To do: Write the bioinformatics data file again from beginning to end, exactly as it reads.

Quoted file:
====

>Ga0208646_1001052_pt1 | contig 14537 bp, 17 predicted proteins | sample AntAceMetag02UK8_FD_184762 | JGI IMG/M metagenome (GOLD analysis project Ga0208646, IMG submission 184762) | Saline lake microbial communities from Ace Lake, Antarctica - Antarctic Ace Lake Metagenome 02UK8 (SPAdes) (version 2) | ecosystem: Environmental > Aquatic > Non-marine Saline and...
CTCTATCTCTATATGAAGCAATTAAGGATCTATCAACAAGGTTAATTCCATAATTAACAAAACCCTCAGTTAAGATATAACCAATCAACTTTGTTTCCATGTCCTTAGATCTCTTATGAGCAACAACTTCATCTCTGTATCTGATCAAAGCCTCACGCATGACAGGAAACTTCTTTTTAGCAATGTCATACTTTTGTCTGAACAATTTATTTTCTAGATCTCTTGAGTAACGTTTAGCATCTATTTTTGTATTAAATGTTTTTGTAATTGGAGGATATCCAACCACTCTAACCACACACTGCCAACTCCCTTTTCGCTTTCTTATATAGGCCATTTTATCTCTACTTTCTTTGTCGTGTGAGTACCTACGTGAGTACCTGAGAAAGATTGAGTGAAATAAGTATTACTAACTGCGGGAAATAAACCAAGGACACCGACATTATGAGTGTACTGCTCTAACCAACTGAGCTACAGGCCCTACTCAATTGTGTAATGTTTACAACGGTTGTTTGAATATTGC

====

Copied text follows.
>Ga0208646_1001052_pt1 | contig 14537 bp, 17 predicted proteins | sample AntAceMetag02UK8_FD_184762 | JGI IMG/M metagenome (GOLD analysis project Ga0208646, IMG submission 184762) | Saline lake microbial communities from Ace Lake, Antarctica - Antarctic Ace Lake Metagenome 02UK8 (SPAdes) (version 2) | ecosystem: Environmental > Aquatic > Non-marine Saline and...
CTCTATCTCTATATGAAGCAATTAAGGATCTATCAACAAGGTTAATTCCATAATTAACAAAACCCTCAGTTAAGATATAACCAATCAACTTTGTTTCCATGTCCTTAGATCTCTTATGAGCAACAACTTCATCTCTGTATCTGATCAAAGCCTCACGCATGACAGGAAACTTCTTTTTAGCAATGTCATACTTTTGTCTGAACAATTTATTTTCTAGATCTCTTGAGTAACGTTTAGCATCTATTTTTGTATTAAATGTTTTTGTAATTGGAGGATATCCAACCACTCTAACCACACACTGCCAACTCCCTTTTCGCTTTCTTATATAGGCCATTTTATCTCTACTTTCTTTGTCGTGTGAGTACCTACGTGAGTACCTGAGAAAGATTGAGTGAAATAAGTATTACTAACTGCGGGAAATAAACCAAGGACACCGACATTATGAGTGTACTGCTCTAACCAACTGAGCTACAGGCCCTACTCAATTGTGTAATGTTTACAACGGTTGTTTGAATATTGC